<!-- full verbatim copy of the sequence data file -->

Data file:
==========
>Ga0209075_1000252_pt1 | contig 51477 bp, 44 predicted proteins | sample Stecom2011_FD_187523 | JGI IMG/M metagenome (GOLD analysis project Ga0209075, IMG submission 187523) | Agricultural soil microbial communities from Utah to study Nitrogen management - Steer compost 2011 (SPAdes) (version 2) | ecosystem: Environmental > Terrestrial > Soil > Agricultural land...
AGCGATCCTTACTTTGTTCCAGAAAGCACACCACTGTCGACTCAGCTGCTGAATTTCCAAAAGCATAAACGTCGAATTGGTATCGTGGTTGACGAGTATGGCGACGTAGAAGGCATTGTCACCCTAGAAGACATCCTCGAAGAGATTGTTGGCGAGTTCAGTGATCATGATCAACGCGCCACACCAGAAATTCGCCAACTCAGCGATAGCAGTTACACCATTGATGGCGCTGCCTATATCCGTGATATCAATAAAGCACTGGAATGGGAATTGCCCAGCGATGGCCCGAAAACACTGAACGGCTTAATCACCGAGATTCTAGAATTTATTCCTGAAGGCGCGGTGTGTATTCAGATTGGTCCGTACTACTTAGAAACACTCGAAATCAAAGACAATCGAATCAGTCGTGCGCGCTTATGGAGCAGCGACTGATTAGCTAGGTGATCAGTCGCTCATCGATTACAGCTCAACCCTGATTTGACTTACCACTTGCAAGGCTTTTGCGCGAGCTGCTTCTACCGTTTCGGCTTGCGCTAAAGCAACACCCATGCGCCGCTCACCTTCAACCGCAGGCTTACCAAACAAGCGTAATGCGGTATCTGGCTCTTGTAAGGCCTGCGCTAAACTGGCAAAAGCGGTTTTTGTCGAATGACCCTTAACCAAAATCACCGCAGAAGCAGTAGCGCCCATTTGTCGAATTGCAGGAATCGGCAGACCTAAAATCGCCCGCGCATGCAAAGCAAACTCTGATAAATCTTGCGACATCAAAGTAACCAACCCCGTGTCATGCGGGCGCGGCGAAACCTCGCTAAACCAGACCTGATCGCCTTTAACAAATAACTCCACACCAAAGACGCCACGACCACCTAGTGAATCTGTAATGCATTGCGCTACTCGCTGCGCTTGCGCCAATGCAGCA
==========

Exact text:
>Ga0209075_1000252_pt1 | contig 51477 bp, 44 predicted proteins | sample Stecom2011_FD_187523 | JGI IMG/M metagenome (GOLD analysis project Ga0209075, IMG submission 187523) | Agricultural soil microbial communities from Utah to study Nitrogen management - Steer compost 2011 (SPAdes) (version 2) | ecosystem: Environmental > Terrestrial > Soil > Agricultural land...
AGCGATCCTTACTTTGTTCCAGAAAGCACACCACTGTCGACTCAGCTGCTGAATTTCCAAAAGCATAAACGTCGAATTGGTATCGTGGTTGACGAGTATGGCGACGTAGAAGGCATTGTCACCCTAGAAGACATCCTCGAAGAGATTGTTGGCGAGTTCAGTGATCATGATCAACGCGCCACACCAGAAATTCGCCAACTCAGCGATAGCAGTTACACCATTGATGGCGCTGCCTATATCCGTGATATCAATAAAGCACTGGAATGGGAATTGCCCAGCGATGGCCCGAAAACACTGAACGGCTTAATCACCGAGATTCTAGAATTTATTCCTGAAGGCGCGGTGTGTATTCAGATTGGTCCGTACTACTTAGAAACACTCGAAATCAAAGACAATCGAATCAGTCGTGCGCGCTTATGGAGCAGCGACTGATTAGCTAGGTGATCAGTCGCTCATCGATTACAGCTCAACCCTGATTTGACTTACCACTTGCAAGGCTTTTGCGCGAGCTGCTTCTACCGTTTCGGCTTGCGCTAAAGCAACACCCATGCGCCGCTCACCTTCAACCGCAGGCTTACCAAACAAGCGTAATGCGGTATCTGGCTCTTGTAAGGCCTGCGCTAAACTGGCAAAAGCGGTTTTTGTCGAATGACCCTTAACCAAAATCACCGCAGAAGCAGTAGCGCCCATTTGTCGAATTGCAGGAATCGGCAGACCTAAAATCGCCCGCGCATGCAAAGCAAACTCTGATAAATCTTGCGACATCAAAGTAACCAACCCCGTGTCATGCGGGCGCGGCGAAACCTCGCTAAACCAGACCTGATCGCCTTTAACAAATAACTCCACACCAAAGACGCCACGACCACCTAGTGAATCTGTAATGCATTGCGCTACTCGCTGCGCTTGCGCCAATGCAGCA